NIH Record - National Institutes of Health

Food for Thought

Ethnobotany Health Options Explored in Caribbean, Latin Diasporas

Vandebroek smiles softly in front of a leafy green plant. A red flower extends close to the right side of her face.
Dr. Ina Vandebroek

We are lacking scientific knowledge about the breadth and range of plants used as medicines, Dr. Ina Vandebroek lamented during a recent seminar, “Botanical Use for Health in the Caribbean and Mexican Diasporas,” hosted by the Office of Dietary Supplements (ODS). 

Vandebroek, an ethnobotanist at the University of the West Indies, Mona, in Jamaica, is working to bridge this research gap by studying the intricate relationship between people, culture and communities, and the use of plants as medicines. 

In a new study, Vandebroek examined individuals’ knowledge and use of plants as medicines in four Caribbean and Latino (CarLo) communities in New York City—Dominican Republic, Mexico, Jamaica and Puerto Rico.

Why CarLo communities? Members of these communities represent one in four New Yorkers born outside mainland U.S. Immigrants moving to the city continue to use botanicals and traditional healers for a variety of reasons, including difficulties accessing health care, language barriers and cultural traditions and beliefs. 

The use rate of plant medicines by CarLo communities throughout the entire U.S. can be up to 90%. Traditional medicine, rooted in and driven by cultural beliefs and experiences, coexists alongside and parallel to biomedicine. 

Vandebroek, wearing a red face mask and turquoise jacket, examines a small object in her left hand.
Ethnobotanist Vandebroek studies the intricate relationship between people, culture and communities, and the use of plants as medicines.

Botanicals or medicinal plants are plants used in their raw or unprocessed form for a real or perceived benefit in treating physical, mental or spiritual illnesses, or the maintenance of good health and wellbeing. This includes plants that serve a major role as food and double as medicines. Medicinal plant use as a cultural tradition is active, dynamic and adapting to the current epidemiological context.

What Vandebroek found in her study was unexpected. Through surveys, each of the 400 participants named numerous botanicals they knew or used, totaling for each CarLo community to more than 200 different plants (or 527 species for the four communities); the majority of species were reported by less than five people each. Together, all participants reported 13,000 medicinal uses for these plants.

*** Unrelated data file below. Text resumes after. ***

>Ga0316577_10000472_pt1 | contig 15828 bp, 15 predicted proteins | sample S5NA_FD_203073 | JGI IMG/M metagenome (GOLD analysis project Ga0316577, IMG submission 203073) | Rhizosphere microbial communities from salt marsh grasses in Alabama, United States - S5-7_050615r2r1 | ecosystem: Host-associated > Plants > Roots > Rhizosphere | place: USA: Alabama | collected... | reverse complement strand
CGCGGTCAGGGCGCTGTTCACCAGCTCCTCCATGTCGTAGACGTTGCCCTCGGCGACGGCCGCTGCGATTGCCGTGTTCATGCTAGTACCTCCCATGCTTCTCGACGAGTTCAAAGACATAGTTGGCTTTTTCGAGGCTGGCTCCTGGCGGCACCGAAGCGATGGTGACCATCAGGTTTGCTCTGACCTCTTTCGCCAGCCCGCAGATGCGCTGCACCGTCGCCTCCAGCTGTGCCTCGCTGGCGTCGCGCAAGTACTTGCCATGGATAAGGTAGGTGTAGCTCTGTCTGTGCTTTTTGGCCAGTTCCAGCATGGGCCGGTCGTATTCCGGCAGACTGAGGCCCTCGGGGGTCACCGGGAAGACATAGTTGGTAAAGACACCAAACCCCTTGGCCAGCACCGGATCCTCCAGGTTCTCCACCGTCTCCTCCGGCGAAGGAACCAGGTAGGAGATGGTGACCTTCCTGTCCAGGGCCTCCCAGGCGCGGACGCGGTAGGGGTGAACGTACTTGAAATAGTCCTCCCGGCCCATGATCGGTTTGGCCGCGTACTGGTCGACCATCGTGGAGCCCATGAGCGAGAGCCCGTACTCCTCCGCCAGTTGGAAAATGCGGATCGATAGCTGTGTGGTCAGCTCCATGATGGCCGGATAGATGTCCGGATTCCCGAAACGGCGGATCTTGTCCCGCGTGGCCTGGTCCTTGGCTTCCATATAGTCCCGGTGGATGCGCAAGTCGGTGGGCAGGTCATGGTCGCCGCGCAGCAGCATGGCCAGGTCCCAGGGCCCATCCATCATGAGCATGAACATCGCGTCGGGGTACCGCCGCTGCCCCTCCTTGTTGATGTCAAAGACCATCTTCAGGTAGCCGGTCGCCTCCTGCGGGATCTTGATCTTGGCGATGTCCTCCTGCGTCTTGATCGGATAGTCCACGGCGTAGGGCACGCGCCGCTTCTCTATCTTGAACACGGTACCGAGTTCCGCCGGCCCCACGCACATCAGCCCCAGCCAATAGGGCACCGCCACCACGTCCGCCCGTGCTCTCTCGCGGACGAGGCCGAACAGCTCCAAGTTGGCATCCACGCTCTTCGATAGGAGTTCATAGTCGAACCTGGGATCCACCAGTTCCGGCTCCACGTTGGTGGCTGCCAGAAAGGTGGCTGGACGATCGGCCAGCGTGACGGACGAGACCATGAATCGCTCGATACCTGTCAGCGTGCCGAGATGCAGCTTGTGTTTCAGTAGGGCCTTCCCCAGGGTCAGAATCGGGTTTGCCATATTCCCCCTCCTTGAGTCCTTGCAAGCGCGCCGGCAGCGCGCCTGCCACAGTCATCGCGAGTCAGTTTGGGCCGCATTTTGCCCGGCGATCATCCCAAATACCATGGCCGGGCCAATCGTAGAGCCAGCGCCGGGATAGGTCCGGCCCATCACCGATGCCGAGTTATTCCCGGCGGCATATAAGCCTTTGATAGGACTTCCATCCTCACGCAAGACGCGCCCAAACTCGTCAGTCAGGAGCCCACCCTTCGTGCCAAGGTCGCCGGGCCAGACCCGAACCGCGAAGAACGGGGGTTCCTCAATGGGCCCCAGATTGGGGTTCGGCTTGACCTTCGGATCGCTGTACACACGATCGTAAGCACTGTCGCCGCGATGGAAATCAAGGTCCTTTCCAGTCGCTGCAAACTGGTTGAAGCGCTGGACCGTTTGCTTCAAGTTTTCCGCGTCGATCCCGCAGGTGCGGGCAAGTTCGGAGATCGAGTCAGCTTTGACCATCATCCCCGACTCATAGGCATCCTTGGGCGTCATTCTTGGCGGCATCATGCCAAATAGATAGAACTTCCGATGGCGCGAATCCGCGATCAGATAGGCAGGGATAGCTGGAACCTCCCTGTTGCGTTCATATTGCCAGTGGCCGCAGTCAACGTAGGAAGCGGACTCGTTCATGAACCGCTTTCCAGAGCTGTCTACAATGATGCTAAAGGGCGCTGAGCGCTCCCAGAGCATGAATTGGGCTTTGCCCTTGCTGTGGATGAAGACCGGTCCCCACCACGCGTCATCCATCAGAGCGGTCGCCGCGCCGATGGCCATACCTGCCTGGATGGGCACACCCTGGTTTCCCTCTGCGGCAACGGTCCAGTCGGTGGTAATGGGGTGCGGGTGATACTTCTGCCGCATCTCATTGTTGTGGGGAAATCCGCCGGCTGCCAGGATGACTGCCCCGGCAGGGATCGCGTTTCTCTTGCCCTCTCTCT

One key takeaway: plants are critical components for CarLo communities. Nine in 10 people in each community confirmed their confidence in the healing power of plants.

Some foods such as lemon/lime, ginger and garlic were mentioned by more than 20% of participants across CarLo communities along with their common medicinal uses—to help the common cold, stomach aches or hypertension. 

“One must be careful not to transpose our own cultural understanding of common food plants and assume that it will be the species that we know,” warned Vandebroek, who also currently serves as an honorary research associate at the New York Botanical Garden. 

When looking at the diversity of botanicals, she said, there are rather uncommon medicinal uses for seemingly common foods. Some ate, ingested or infused ground avocado seeds to treat diabetes. Others used coffee as eye drops or simply put coffee grounds directly into the eye.
A hand holds a cut piece of woody root to the camera. Longer pieces of root sit on a white tabletop.

Ultimately, Vandebroek’s study helped shed light on the diversity of ways CarLo communities use plants as medicines and why. Individuals may opt for medicinal plants over biomedicine because they see plants as safer and resulting in fewer side effects. Some people might consider plants to be natural and healthy, thus increasing the perception of effectiveness. Other cultural factors also play a role when folks decide between traditional (or ethno-) and biomedicine. 

These communities turn to pharmaceuticals if herbal remedies do not work or are unavailable; if the illness is serious, painful or an infection; or as a necessity when a doctor recommends or prescribes medicine.

Many CarLo patients consider going to the doctor as merely a way to receive a diagnosis, not as a commitment to follow the suggested therapy. However, communities are ready and willing to work with providers to develop the right treatment path that is mutually acceptable.

What’s important, Vandebroek stressed, is for medical professionals and other care providers to work in collaboration with patients and to take culturally informed understandings into account when determining the best plan to wellbeing. 

“Patients appreciate that health care providers have open dialogue,” added Vandebroek. “[It’s] all about the relationship of trust.”

For an archived version of the seminar, visit

A purple storefront with various flower and plant displays
Vandebroek examined people's use of plants as medicines in four Caribbean and Latino communities in New York City—Dominican Republic, Mexico, Jamaica and Puerto Rico.

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